F-Zero: Nintendo’s Mode 7 Sporting Futuristic Wonder

Eff off.

F-Zero has remained unmentioned on our site over the years. It remains one of Nintendo’s lesser known series.

One that hasn’t had an entry in a long time. But today we’re honouring the original, which was a launch title on the SNES back in 1990.

Celebrating F-Zero on the Super Nintendo

Industry legend Shigeru Miyamoto (the man responsible for Mario, Donkey Kong, Zelda, Metroid etc.) created the series.

It utilised what Nintendo called Mode 7 graphics, which allowed for a “raster graphical plane” perspective effect on a background layer. It’s a mixture of scaling and rotating that plays around with height and depth.

The result is a kind of pseudo-3D effect the likes of Pilotwings on the SNES and Super Mario Kart took advantage of in 1992.

So with F-Zero’s launch, this thing got a lot of attention. It’s vibrant colours and futuristic concept allowed for high-speeds. And the series became famous for that blistering pace.

Only nine people worked on its development at Nintendo, all whilst juggling various other projects.

Miyamoto produced, whilst art designer Takaya Imamura came up with iconic characters such as Captain Falcon.

And the result was an impeccable launch title for the SNES. It met with excellent reviews and, to this day, is held with a great deal of respect.

It reappeared on the SNES Classic Mini and we happily strapped ourselves back in to take on this SOB.

Whilst short by modern standards and suffering drawn distance issues – as well as a lack of multiplayer – it’s still good fun to play. Those sleek graphics pelting along to iconic music. What’s not to love?

Hero to F-Zero: Nintendo’s Series Then & Now

In total, five F-Zero games have hit various consoles. F-Zero GP Legend was the last and it launched on the Game Boy Advance back in 2004.

2003’s F-Zero GX on the GameCube is held with particular reverence by fans of the series. It built on the furious speeds of F-Zero X (1998) on the Nintendo 64, but produced a much higher graphical performance.

For the latter, Nintendo actually sacrificed graphical spectacle in favour of maintaining the pelting speeds demonstrated.

It’s since transpired Nintendo approached third-party developers about a potential game on the Wii U. But nothing came of that.

Since then, rumours persist that something might be in the works. Miyamoto has said F-Zero made sense in 1990. It did indeed influence titles such as Wipeout.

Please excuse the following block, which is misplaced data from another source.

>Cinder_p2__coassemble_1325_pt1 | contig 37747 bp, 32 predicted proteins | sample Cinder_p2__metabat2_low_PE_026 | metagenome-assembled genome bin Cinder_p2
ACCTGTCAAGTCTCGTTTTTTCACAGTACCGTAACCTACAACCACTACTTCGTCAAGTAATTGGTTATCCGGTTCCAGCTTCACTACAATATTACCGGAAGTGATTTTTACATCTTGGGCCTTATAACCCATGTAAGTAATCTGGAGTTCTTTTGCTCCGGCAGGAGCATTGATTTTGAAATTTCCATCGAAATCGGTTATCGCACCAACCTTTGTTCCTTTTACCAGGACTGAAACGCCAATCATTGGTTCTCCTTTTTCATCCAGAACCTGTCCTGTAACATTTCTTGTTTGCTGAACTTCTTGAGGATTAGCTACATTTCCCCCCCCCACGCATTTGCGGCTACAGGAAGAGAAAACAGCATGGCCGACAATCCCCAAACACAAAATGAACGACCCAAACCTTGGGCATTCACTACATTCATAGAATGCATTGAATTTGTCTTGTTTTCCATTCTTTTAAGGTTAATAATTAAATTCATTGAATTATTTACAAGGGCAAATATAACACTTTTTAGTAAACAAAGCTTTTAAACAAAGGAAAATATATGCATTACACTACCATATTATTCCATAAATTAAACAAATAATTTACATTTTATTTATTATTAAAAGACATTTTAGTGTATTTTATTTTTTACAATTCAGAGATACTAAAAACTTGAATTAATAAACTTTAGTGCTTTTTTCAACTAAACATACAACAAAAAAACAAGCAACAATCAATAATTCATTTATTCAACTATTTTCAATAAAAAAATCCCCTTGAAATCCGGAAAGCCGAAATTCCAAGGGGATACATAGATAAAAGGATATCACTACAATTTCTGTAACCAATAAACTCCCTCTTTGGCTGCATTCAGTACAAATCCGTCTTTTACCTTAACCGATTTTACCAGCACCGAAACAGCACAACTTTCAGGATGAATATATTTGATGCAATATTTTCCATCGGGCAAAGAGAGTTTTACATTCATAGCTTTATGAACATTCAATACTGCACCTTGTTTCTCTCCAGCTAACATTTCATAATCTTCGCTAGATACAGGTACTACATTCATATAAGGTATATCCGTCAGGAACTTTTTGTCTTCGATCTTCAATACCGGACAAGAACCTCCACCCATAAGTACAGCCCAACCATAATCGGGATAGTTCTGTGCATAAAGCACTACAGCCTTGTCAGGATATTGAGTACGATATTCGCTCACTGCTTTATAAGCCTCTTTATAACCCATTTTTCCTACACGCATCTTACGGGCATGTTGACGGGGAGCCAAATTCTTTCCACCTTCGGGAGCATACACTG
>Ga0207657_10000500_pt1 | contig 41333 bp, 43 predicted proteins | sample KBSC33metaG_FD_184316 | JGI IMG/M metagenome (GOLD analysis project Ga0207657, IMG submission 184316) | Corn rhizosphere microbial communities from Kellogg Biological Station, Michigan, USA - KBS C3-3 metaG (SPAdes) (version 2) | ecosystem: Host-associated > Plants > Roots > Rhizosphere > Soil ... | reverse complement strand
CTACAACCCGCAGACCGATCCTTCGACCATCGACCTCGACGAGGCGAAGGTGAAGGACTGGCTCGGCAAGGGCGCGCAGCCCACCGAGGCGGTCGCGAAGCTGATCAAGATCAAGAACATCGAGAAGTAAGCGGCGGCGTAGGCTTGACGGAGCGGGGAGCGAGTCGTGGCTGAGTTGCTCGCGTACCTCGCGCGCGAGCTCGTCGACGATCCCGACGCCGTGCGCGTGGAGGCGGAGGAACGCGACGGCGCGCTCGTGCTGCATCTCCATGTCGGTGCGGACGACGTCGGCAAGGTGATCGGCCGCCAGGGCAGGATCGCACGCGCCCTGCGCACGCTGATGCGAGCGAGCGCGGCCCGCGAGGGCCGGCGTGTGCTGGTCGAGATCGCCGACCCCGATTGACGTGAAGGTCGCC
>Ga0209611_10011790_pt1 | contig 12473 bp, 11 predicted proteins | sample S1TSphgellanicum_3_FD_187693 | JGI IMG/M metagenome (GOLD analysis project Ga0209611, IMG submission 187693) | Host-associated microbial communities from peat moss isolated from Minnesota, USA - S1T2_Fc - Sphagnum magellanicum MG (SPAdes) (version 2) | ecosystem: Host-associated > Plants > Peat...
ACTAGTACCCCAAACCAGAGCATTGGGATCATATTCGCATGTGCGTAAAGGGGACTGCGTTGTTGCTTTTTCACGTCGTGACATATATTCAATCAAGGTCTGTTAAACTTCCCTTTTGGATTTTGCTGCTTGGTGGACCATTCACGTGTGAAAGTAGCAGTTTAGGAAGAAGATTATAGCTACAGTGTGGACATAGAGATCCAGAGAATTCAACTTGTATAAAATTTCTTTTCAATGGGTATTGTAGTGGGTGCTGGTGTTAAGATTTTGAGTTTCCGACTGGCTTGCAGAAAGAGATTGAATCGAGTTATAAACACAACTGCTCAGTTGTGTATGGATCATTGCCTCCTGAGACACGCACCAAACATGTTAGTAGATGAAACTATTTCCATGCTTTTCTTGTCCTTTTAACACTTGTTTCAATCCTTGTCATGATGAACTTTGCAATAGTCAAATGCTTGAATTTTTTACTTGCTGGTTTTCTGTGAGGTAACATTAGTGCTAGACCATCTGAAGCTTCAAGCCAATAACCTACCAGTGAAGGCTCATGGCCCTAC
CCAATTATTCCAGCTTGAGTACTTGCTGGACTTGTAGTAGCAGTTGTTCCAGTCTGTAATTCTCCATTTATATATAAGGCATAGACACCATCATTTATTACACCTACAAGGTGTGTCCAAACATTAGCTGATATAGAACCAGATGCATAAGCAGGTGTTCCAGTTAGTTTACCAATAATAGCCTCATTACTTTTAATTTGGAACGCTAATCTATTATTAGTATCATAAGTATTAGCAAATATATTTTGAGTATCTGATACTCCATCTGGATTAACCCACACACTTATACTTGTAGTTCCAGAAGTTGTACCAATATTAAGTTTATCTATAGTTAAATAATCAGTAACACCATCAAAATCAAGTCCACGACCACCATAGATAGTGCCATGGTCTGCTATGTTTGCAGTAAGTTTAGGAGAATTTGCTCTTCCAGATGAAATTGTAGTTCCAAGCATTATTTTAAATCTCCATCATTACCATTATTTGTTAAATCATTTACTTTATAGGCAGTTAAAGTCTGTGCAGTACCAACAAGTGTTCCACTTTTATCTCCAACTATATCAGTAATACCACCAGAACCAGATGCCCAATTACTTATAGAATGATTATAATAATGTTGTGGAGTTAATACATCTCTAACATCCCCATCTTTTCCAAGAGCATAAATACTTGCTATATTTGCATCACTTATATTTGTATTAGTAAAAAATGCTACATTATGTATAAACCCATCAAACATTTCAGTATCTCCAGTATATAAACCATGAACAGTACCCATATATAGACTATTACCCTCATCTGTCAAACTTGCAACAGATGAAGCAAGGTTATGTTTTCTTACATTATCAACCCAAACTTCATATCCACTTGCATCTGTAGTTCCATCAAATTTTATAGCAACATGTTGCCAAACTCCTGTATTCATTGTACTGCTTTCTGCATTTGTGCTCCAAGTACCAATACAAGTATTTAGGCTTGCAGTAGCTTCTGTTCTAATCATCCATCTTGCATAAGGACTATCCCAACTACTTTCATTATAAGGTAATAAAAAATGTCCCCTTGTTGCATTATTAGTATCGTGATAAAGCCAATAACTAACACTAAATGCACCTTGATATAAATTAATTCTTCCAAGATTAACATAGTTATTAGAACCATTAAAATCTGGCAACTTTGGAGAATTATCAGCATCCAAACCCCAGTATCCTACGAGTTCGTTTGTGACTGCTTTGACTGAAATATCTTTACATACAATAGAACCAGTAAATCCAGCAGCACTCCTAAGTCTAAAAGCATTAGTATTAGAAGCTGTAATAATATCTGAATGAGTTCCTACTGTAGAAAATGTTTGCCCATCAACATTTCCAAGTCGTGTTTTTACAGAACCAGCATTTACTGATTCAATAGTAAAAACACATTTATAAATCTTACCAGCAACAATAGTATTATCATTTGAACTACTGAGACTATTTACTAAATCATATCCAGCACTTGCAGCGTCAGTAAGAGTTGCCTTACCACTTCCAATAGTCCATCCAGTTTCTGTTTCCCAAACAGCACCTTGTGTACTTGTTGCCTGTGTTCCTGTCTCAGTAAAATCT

But now, in 2019, fast paced futuristic racers are hardly anything new. So it’s unclear if Nintendo will ever commit its resources to another title again.


  1. I have to admit that F-Zero is one of those series I never really got into despite my best efforts. I could never figure out how to race effectively in this game. I do like that it’s there, but I’ve generally leaned more toward Mario Kart.

    Liked by 1 person

    • I’ve always been more about Mario Kart, but F-Zero is proper belting when you get into it. Although it is quite a bit different as a racing game – it’s all about blinding speeds. Not everyone’s cup of tea.

      Liked by 1 person

  2. It’s really disappointing Nintendo seems to have dropped F-Zero completely. And Miyamoto’s comment about the franchise really overlooks the fact that Nintendo has nothing quite like F-Zero under its belt, and that attempts by other companies to produce futuristic racers tend to feel like copies of the original material and lesser versions of the F-Zero goodness, especially of what was achieved in GX, which is among my favorite games of all time.

    Liked by 1 person

  3. F-Zero GX is a masterpiece. The only reason why the series hasn’t continued is because F-Zero GX is perfect in every singe way, they can’t improve it.

    A remaster would be a good idea though.

    Liked by 1 person

    • I can dig a remaster, for sure! I’ve not played GX unfortunately, I managed to miss it on the GameCube. But I’m sure Nintendo could build on the series, they’ve done so consistently with Mario Kart.


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